In what way is my present contingent on our collective past?
Nine Morristown High School seniors immersed themselves in ancient Greek and Roman arts and sciences in an effort to answer that cosmic question.
Their stunning conclusions were shared Wednesday at Classics Academy Night, the culmination of a year-long experiment.
Noelia Mann wrote a play updating the myth of Medea, who killed her kids to get even with her two-timing husband, Jason.
After a mini-performance of Noelia’s Tomorrow & Tomorrow & Tomorrow, Gloria Bangiola grabbed a baton and conducted a 23-piece student orchestra for the premiere of Reconciliation, her musical appeal to our better angels in the face of brutality handed down through the ages.
Others made “Encaustic” paintings, tiled mosaics and wooden sculptures inspired by the ancients. There were a pair of novellas, a Monty Python-esque movie about a diabolical Donald Trump scheming to re-animate Osama bin Laden (the classical angle apparently being that Monty Python is, well, a classic) and a clever People Magazine parody of “The Glorified Women” of Antiquity.
All of this stemmed from a year of studying classical literature, history, math, art, religion and philosophy, in a search for eternal truths and origins of western traditions.
Morristown High dubbed this venture Classics Academy, patterned after the school’s Science Academy that offers a concentration of courses similar to a college major. One prerequisite for admission to Classics Academy was three years of participation in the school’s popular Latin Club, best known for annual chariot races in the parking lot.
A Latin Club alumnus, Ben Donnellon, is making a documentary about Classics Academy.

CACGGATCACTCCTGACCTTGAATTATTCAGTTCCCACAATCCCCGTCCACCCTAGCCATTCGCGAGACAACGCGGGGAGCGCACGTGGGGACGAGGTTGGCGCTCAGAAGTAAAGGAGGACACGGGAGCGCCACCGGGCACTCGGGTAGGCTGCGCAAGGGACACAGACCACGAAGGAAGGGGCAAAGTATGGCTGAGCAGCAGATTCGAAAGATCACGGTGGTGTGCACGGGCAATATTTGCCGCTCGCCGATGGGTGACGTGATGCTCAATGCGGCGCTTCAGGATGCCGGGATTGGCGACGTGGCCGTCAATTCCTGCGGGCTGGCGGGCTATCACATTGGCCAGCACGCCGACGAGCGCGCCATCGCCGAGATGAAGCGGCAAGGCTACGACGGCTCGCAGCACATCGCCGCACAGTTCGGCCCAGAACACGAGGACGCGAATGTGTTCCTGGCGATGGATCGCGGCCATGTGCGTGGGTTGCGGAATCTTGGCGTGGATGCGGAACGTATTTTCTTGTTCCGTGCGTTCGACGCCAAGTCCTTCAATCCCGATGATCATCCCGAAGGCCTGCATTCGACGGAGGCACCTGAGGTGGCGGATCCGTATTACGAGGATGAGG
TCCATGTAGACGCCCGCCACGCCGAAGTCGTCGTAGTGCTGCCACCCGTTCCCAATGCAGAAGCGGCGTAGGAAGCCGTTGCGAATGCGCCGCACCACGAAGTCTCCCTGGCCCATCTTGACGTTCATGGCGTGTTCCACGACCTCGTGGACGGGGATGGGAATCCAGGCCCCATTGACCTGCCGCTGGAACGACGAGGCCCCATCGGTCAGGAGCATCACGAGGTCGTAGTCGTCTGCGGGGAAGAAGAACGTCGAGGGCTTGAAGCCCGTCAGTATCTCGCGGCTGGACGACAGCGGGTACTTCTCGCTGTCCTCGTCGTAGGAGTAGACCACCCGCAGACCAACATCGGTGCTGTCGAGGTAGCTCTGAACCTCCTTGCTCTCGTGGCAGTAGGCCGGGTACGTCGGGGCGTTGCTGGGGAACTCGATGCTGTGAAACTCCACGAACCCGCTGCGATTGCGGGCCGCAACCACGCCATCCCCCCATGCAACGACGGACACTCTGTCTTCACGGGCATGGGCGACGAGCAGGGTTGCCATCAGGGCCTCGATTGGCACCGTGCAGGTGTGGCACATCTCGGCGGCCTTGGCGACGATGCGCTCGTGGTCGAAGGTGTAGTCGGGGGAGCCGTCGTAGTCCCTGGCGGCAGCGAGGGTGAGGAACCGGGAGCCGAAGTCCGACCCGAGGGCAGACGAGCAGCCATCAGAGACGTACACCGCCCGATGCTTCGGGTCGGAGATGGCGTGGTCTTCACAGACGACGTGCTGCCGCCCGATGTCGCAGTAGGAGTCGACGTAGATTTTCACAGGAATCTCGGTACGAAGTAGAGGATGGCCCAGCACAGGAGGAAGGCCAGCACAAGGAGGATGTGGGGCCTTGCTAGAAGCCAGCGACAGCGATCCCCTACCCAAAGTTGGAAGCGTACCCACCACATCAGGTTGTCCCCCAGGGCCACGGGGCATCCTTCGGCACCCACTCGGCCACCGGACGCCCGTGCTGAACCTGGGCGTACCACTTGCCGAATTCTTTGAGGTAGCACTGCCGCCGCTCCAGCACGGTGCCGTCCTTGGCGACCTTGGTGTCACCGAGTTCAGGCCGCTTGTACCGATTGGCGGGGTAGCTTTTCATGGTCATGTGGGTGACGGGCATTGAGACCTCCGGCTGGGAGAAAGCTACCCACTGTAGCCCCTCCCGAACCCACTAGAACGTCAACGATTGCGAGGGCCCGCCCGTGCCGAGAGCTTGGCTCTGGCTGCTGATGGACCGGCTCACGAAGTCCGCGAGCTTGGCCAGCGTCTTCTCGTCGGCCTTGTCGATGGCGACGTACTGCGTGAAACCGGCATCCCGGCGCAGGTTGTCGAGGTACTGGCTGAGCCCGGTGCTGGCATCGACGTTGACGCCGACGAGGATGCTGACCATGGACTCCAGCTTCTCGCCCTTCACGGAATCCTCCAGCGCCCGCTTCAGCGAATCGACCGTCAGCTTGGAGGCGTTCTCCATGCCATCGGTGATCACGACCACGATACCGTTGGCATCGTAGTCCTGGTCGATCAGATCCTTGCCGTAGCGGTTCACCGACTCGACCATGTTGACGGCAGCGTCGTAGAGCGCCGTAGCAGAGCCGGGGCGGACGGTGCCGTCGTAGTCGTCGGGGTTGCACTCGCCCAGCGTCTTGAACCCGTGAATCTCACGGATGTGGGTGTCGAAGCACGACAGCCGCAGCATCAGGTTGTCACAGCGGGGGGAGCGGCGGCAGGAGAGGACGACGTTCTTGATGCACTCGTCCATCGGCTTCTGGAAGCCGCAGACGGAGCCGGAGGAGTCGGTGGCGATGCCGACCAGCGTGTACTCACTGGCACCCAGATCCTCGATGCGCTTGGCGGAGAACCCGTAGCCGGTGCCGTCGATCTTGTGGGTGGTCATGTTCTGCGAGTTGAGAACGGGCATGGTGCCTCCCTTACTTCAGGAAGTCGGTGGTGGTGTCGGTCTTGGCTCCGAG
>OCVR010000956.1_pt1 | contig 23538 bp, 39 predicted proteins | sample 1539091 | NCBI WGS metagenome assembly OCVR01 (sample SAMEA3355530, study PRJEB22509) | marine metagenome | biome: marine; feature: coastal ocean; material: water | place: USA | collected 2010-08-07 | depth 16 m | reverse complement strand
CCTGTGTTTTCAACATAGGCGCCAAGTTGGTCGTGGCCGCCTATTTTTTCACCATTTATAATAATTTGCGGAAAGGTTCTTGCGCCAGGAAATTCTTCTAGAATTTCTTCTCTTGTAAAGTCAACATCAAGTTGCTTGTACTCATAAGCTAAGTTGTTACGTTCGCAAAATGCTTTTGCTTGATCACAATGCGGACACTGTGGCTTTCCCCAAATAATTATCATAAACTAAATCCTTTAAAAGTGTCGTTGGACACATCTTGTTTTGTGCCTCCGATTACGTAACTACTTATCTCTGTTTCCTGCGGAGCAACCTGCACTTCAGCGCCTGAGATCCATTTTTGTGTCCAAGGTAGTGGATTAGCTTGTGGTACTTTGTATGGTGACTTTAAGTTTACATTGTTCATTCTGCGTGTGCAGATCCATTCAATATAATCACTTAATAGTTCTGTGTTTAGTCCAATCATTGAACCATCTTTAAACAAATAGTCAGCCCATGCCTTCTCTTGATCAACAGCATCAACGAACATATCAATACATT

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Modern tools enhanced the students’ historical exploration. They received iPads, lectures were delivered on podcasts and classroom discussions often continued via Moodle, the school’s online network. Students were encouraged to tutor each other according to their academic strengths.
“We grew really close. And now we’re all going to leave. It’s going to be sad,” said Catherine Sharretts, whose People Magazine send-up included a spread on Medea with the headline: “I’d Do It Again.”
Michael DiMare, Meghan Kelly, Derek Mull, John Abrams, Carrie Cabush and Daniel Sobol rounded out the inaugural class of Classics Academy, which was taught by teachers Mark Gutkowski (Latin), Dawn DiMartino (history), Cynthia Laudadio (English) and Harry Sugar (math), who is retiring.
Teachers Michael Butler, Jack Ferrante, Rosemary McLaughlin, Norma Davis, Mira Morrison, Robert Skiff and Jen Furphey served as advisers.
Michael DiMare, who plans to study engineering at the University of Illinois, teamed with an engineer–his dad–to carve a Minotaur mask from a block of wood. Neither of them had any carving experience. Like Greek and Roman engineers, they had to make it up as they went along.
Symbolically, Michael chose the Minotaur because he said the monster’s duality–half-man, half bull–suggested the duality in us all. We have many faces, actually, and we mask most of them, he said.
Carrie Cabush re-cast the tale of Cassandra, the ill-fated prophet of doom, at Lehman Brothers, the investment bank that precipitated the global financial crisis in 2008. Cassandra, whose dire warnings were ignored according to mythology, continues to be a metaphor for abused women, said Carrie, who wants to help them by becoming a psychologist.
Stay tuned for more from Classics Academy Night.